Don't you hate it when you open a box of cereal and find that the bag you so carefully rolled down is now wide open? Or when you reach into a bag of snack food (healthy, I hope!) and find that it's stale? Talk about a waste -- and an expensive one, too. These days, we're hard-pressed to find a bag of snack food or box of cereal for under $3.00 -- so it really burns me up when they're wasted. And in my opinion, most plastic chip clips are worthless. They break, they don't open wide enough, and they're expensive. Instead, head to your local dollar store and pick up a package of wooden clothes pins. I got 50 for $1.00. They don't break, they don't crush your food like rubber bands do, and they are so inexpensive that I don't mind when the kids take a new one each time they have a snack (they seem to disappear in the couch cushions like socks disappear in the dryer). Using clothespins to keep bags closed is a trick I grew up with -- thanks Mom!

Let's face it, eating healthfully can get expensive. Fresh produce often costs more than the processed stuff, and it doesn't last more than a few days. Luckily, it's a little easier in the summer -- at least where I live! On Memorial Day, the kids and Keith and I headed out in the woods behind our house and foraged for blackberries. We had a blast, we bonded, and we didn't spend a dime. I have those berries in the freezer just waiting for a purpose. My alter ego, Dough Girl, is tempted to bake a blackberry pie. I'll try to sway her, but she's a tough cookie -- no pun intended!

What tips do you use to save money in the kitchen? Where's Heloise when we need her? After all, a penny saved means more groceries...and that means more recipes!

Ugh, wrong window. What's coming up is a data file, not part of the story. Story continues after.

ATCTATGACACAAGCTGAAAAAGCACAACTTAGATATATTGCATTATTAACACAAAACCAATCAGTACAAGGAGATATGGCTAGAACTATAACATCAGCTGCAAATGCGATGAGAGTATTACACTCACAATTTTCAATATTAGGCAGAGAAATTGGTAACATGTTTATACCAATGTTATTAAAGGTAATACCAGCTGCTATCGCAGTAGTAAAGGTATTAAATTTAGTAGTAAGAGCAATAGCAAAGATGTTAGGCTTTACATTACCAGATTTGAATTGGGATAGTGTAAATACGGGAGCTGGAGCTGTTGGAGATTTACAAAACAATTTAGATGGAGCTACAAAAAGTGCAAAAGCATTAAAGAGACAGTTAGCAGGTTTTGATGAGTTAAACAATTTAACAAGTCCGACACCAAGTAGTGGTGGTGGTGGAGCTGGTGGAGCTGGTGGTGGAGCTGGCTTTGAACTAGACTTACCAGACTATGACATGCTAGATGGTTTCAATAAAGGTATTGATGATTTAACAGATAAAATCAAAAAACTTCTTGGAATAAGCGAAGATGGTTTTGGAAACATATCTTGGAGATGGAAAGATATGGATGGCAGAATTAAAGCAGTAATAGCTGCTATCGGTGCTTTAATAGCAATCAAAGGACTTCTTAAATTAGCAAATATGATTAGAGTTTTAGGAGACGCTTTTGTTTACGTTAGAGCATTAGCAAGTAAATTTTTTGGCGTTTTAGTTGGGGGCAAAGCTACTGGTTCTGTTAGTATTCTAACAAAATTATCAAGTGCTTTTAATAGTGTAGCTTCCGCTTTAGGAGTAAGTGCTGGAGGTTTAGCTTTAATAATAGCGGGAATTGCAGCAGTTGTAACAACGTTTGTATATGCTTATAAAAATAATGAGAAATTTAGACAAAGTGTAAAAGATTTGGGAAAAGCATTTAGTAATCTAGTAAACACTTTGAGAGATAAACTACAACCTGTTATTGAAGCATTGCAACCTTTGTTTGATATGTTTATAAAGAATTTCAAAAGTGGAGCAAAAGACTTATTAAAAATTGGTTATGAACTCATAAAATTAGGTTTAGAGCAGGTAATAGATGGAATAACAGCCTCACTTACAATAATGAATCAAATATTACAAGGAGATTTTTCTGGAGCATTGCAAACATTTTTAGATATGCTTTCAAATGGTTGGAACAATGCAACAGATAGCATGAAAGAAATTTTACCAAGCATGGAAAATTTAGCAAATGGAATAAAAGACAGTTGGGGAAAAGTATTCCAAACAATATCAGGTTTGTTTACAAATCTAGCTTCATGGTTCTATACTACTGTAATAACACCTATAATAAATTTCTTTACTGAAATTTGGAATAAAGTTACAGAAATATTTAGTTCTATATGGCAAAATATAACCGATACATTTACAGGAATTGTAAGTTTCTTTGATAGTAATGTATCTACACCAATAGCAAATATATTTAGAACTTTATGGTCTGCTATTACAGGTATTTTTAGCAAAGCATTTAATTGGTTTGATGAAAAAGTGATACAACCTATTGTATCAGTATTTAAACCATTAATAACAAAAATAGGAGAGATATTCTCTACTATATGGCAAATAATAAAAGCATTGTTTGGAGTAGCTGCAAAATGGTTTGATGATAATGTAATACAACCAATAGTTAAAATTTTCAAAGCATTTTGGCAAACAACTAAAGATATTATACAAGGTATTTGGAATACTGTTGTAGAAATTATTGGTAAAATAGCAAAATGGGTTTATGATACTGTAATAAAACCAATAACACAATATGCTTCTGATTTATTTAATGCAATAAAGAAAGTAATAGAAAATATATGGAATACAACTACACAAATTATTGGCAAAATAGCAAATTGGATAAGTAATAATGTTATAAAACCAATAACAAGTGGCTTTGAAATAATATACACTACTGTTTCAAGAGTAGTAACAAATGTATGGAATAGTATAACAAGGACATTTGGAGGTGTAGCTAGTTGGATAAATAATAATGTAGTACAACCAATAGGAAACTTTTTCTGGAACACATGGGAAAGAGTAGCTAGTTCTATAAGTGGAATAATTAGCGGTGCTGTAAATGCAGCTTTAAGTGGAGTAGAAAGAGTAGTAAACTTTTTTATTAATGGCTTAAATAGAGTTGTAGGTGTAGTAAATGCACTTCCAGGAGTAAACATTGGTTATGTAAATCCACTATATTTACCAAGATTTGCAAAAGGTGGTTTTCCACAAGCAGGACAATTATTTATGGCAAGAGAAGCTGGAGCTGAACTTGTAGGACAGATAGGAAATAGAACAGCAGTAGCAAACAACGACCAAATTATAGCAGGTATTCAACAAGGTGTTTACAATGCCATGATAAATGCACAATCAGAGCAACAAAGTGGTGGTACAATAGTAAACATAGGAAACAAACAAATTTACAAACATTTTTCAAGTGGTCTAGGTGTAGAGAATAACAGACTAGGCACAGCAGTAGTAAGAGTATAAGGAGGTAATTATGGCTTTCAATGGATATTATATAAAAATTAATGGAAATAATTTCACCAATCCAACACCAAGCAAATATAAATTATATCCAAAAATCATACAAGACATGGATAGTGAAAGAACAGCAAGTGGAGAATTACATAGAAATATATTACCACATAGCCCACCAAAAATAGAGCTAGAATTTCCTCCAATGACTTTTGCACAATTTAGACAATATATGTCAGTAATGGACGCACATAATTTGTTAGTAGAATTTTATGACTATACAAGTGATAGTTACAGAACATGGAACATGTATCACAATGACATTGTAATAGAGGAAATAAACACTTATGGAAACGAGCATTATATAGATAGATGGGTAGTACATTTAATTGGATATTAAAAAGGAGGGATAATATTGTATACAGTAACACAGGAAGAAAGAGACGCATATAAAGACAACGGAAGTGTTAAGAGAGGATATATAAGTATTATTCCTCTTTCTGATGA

The Svelte Gourmet: A Month of Main Courses cookbook is available at www.thesveltegourmet.com/products.html. Enjoy!


Anonymous said...

Where did you find the coupons?

The Svelte Gourmet said...

I've only just started searching online, but I always start with SouthernSavers.com. I live in Charleston, SC. They cover the weekly specials for all the major grocery stores down here and direct you to some of the coupon sites. I also like Coupons.com. It's so simple to select and print only the coupons you want. Check with your local stores to make sure they accept printed coupons (most of our stores do, but the one nearest my home doesn't). Anyone else have any suggestions for us?

Angie M said...

www.pocketyourdollars.com--- this is also a good website for coupons. The creator, Carrie, creates weekly shopping lists for several national chain stores (Target, CVS, Walgreens). She also has downloadable coupons and I think links to other coupon sites. She bases her lists off the coupons in the sunday paper.
Good luck! :)

Helena said...

To save money on high-quality ground beef I wait for a boneless cut of beef roast to go on sale (chuck and top round are great). I then ask the butcher to grind it for me. That works really well because then I know exactly what is in it.